– It is not well sign posted and easy to get lost.
    I would greatly appreciate any firsthand information from any one who has walked this route. I am traveling on my own and maybe it is better for me to stick to the french Way ?

  6. Collette on August 25, 2009 at 11:13 pm


    Any one got any suggestions for resaonalbe but nice places to stay in St Jean Pied de Port in early September.

    Thanks a million


  7. Jo of the 'Australian Foursome' on September 7, 2009 at 7:27 am

    We start walking to Santiago from St Jean Pierre du Port on Sunday 4th October.
    If you will be heading off at the same time please let us know.
    Mark, Jo, Liz and Henry

  8. Fergal Grogan on September 20, 2009 at 7:09 pm

    hey guys and girls.
    In answer to those questions posed; There are a lot of small hotels in St.jean pied du porte and I suppose they should haver links to the french tourist board which is somewhere in Dublin ot the Aliance Francais which is on Kildare street, September is at the end of the tourist season so I suspect that you will have no probs in getting a room at a reasonable rate if yo ubook or if you arrive on spec. Alternatively there are private and municipal alberges in the town which are always available.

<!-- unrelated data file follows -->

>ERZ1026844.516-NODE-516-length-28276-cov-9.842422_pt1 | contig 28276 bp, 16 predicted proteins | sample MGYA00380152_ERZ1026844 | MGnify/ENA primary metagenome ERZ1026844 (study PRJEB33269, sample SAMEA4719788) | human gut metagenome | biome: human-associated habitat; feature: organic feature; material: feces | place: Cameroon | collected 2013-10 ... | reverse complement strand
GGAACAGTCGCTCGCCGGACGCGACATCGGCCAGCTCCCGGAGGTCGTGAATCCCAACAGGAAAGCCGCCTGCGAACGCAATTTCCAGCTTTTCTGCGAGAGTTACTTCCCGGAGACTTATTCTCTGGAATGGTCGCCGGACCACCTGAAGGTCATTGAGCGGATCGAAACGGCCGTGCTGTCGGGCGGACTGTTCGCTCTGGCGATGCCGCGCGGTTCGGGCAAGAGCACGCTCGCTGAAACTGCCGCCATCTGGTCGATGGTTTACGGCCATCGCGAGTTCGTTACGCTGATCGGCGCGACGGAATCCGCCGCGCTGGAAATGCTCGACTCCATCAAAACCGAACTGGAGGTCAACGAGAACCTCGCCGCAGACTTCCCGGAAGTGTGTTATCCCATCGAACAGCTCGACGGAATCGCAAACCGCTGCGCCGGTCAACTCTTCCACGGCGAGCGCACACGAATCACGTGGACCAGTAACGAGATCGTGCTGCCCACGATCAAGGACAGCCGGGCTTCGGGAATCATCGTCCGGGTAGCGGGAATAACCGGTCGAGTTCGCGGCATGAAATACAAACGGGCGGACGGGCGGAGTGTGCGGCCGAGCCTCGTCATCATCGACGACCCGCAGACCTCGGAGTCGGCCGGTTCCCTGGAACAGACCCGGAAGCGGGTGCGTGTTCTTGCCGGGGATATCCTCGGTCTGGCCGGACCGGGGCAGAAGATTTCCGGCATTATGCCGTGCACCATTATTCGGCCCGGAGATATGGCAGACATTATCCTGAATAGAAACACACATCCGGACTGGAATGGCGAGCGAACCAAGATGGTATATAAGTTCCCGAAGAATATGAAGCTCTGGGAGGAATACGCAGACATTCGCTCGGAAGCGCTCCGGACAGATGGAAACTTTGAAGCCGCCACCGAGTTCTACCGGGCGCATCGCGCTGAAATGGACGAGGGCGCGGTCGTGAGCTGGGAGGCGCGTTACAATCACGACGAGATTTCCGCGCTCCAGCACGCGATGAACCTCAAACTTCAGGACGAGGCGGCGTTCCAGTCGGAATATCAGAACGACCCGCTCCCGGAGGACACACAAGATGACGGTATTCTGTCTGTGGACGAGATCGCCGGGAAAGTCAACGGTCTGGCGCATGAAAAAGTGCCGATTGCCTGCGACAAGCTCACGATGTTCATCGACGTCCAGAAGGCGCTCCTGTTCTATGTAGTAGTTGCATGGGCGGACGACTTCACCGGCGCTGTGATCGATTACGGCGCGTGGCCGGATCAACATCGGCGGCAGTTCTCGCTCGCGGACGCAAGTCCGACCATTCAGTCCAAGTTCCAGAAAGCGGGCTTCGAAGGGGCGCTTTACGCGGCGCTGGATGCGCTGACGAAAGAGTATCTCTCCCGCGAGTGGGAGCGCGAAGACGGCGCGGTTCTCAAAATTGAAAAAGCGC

the northern route…Ok there are a few variations of this. I think that this website provides maps, but basically there is the Primitaive route that starts from near Ovieda, It is up and down a lot but its good craic. Alberges; There aren’t so many, every 30km or so but its possible to find pensions (small b&b’s), Casa Rural’s or sports halls to stay in most towns and villages

    Good luck on your trip, I wish that I was going again
    Buen camino

  9. Janice on November 23, 2009 at 1:38 am

    I have recently learned of the walking routes and am seeking information. I am a senior in good health. I wonder if there are any organized groups I could join to walk in Europe?

  10. retha on February 7, 2014 at 5:42 am

    I am looking forward to my trip this year. Walked the Spanish Way in 2012 and I am doing the Protuguese Way this year in July. Will do a Camino every year if I can. The peace and solitude that you meet along the way is just so awesome

    • Leslie on February 7, 2014 at 8:27 am

      While sitting here in front of my computer working away, I know where I would rather be. It would be great to walk every year. All the best.